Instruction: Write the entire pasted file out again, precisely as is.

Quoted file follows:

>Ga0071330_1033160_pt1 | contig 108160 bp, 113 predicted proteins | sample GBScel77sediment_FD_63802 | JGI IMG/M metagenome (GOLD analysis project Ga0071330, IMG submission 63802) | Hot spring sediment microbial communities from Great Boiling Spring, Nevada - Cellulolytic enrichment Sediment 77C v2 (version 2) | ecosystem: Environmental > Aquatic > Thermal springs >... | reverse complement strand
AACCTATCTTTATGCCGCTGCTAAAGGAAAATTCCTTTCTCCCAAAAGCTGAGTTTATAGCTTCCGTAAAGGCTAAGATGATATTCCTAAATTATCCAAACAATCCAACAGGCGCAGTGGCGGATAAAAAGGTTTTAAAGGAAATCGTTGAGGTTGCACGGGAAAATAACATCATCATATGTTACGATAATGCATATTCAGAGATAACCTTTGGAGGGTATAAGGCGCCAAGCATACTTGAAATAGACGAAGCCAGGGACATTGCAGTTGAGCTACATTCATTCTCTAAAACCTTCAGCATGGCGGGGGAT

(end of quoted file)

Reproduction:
>Ga0071330_1033160_pt1 | contig 108160 bp, 113 predicted proteins | sample GBScel77sediment_FD_63802 | JGI IMG/M metagenome (GOLD analysis project Ga0071330, IMG submission 63802) | Hot spring sediment microbial communities from Great Boiling Spring, Nevada - Cellulolytic enrichment Sediment 77C v2 (version 2) | ecosystem: Environmental > Aquatic > Thermal springs >... | reverse complement strand
AACCTATCTTTATGCCGCTGCTAAAGGAAAATTCCTTTCTCCCAAAAGCTGAGTTTATAGCTTCCGTAAAGGCTAAGATGATATTCCTAAATTATCCAAACAATCCAACAGGCGCAGTGGCGGATAAAAAGGTTTTAAAGGAAATCGTTGAGGTTGCACGGGAAAATAACATCATCATATGTTACGATAATGCATATTCAGAGATAACCTTTGGAGGGTATAAGGCGCCAAGCATACTTGAAATAGACGAAGCCAGGGACATTGCAGTTGAGCTACATTCATTCTCTAAAACCTTCAGCATGGCGGGGGAT